On a side note, while I completely appreciate getting the chance to see what happened to Tim Drake during the transition from "The New Batman Adventures" to "Batman Beyond," to this day I'd still love to know what happened to Dick Grayson (the original Robin who grew up to become Nightwing). Because watching "Return of the Joker," you'll realize that Grayson as a character is worth more than a simple 'Look him up, has HE got stories' line.


All of this leads up to a satisfying conclusion in a film that tries not to use tired clichés to reveal the mystery of the Joker. No, it's not a Joker-clone or a long lost son or a synthetic android.

It’s just a great, clever way to thrust our classic Joker into the spotlight of the future, creating a depiction of the character that’s been around long enough to have a stronger sense of when to strike, when to plan and when to laugh.

The stakes are high in the final confrontation between the Joker and the new Batman, when Bruce is almost killed and Gotham faces devastation at the whim of a madman.

A classic motif for a Batman story made new.

Screenwriter Paul Dini is a master storyteller and he knows these characters inside out. He weaves a brilliant final act that not only convincingly ties all the loose ends, but ends up giving you (or at least me) new respect for McGinnis' Batman. His take down of the Joker is memorable not for its action, but because of the psychological leverage Terry tries to use. The last 2 thirds of the movie alone make it a must watch for Batfans and thriller fans alike.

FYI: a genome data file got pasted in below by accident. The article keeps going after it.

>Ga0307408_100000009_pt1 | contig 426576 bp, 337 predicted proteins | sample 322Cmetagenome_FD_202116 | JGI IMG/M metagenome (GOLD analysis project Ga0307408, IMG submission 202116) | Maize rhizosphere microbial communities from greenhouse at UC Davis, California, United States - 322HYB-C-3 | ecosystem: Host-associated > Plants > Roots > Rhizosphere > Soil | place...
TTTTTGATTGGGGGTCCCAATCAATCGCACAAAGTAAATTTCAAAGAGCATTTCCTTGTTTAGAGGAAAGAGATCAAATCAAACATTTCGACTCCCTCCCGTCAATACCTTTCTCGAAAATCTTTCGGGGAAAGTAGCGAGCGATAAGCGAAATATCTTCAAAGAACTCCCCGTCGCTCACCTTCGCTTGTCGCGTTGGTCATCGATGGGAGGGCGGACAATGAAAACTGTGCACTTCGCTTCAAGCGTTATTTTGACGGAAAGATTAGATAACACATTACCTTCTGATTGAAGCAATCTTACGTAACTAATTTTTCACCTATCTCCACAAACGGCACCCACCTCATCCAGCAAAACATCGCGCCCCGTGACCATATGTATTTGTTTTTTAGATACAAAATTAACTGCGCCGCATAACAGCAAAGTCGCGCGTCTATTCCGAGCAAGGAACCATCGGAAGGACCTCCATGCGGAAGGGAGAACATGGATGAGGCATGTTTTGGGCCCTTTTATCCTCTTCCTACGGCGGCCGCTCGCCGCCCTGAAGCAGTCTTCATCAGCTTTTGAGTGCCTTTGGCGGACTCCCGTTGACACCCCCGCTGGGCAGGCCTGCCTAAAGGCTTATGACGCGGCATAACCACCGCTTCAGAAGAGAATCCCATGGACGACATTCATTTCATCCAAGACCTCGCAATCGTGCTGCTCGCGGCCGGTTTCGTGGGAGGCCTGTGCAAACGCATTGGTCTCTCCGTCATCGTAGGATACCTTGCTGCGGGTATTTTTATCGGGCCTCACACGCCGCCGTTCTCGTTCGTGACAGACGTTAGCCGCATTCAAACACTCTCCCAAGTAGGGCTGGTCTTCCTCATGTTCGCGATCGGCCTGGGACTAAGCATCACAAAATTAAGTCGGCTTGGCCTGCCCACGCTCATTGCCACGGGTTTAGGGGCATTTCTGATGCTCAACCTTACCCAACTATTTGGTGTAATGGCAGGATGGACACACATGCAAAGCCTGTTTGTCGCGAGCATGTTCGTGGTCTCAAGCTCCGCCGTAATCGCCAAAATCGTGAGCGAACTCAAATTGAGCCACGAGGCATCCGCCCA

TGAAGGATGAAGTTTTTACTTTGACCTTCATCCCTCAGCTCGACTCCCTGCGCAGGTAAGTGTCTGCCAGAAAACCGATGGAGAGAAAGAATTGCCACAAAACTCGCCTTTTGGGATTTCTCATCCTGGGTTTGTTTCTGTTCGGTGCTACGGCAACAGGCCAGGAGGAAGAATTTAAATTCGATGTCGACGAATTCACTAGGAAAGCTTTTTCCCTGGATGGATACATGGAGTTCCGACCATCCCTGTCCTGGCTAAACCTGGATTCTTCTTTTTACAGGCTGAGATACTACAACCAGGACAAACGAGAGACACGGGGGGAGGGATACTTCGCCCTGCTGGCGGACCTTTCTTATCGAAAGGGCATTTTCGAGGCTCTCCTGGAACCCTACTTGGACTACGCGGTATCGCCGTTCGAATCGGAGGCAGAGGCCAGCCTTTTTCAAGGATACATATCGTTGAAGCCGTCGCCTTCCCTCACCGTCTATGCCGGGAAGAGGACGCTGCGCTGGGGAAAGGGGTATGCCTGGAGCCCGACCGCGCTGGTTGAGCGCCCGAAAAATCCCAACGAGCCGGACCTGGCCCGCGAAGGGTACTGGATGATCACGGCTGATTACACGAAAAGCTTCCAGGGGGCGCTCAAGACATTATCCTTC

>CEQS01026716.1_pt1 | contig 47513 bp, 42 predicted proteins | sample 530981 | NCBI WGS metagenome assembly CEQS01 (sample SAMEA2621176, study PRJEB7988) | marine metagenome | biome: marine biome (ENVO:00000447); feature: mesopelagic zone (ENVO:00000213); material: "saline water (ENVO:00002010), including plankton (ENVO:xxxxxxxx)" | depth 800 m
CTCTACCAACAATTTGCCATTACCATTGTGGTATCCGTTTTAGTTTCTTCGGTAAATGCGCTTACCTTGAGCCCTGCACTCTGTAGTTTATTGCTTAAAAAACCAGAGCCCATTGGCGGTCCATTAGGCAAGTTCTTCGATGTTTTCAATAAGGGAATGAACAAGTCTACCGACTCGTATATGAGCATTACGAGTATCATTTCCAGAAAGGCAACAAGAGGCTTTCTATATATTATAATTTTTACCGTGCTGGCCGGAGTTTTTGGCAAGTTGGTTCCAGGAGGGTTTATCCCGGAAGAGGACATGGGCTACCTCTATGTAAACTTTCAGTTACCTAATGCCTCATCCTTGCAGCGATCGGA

Finally, the voice acting is sheer bliss.

Kevin Conroy is Batman; he's been doing it since 1992 and he's timbre is the perfect pitch (pardon the pun) for the Dark Knight and you can definitely heal the emotional weight that comes in here. It's more than old age to be sure and Conroy explores that effectively.

Mark Hamill reprises Joker from the animated series, and puts up a valid case for dubbing all past and future Joker portrayals. Hamill has bounds of energy and fun with this character and you can hear it on screen. In this specific instance, Hamill seems to play the Joker in a more subdued fashion.

He’s still a lunatic, but it’s cold and far more calculating. He realizes he doesn’t need all the theatricality he once coveted to aid in his goals and this in turn molds a Joker that’s sleek; deadly, menacing, all of the above.

Will Friedle is stupendous as Terry McGinnis. He doesn't play him like a moper or a whiner and eventually by the end of the movie, we realize just how far Terry’s come in his own resolve and catharsis as a crime fighter overlooking the city he’s been bred by Wayne to defend.

My only gripe is that they didn't use Stockard Channing for Barbara Gordon. I love her grizzled rendition of the character in the series but due to scheduling conflicts, Angie Harmon stepped in. She was terrific with what she had to work with. Dean Stockwell’s involvement in a ‘Batman’ project is just icing on the cake and he brings a tender edge to the role of an elder Tim Drake that makes it a believable portrayal of the character far past his boy wonder days.

And who doesn’t love Michael Rosenbaum (TV’s Lex Luthor on “Smallville” and the voice of the Flash for “Justice League: The Animated Series”) doing his classic Christopher Walken impression as Ghoul? Alongside that black witches hat and the jack-o-lantern candy pale, it’s impossible to consider that voice coming from anyone else.

Overall, with its drive and length and ambition, I have to say that I was blown away by "Return of the Joker" when I first saw it and I’ve come to love it more with each subsequent viewing.

It has a forceful power and an emotional resonance that I don’t think will lose its potency for years to come, depicting the story of a protégé finally living up to his mentor’s mantle by taking on an icon of evil they both know too well.

Don't miss this one.

"Hello, Gotham. JOKER’S BACK IN TOWN!"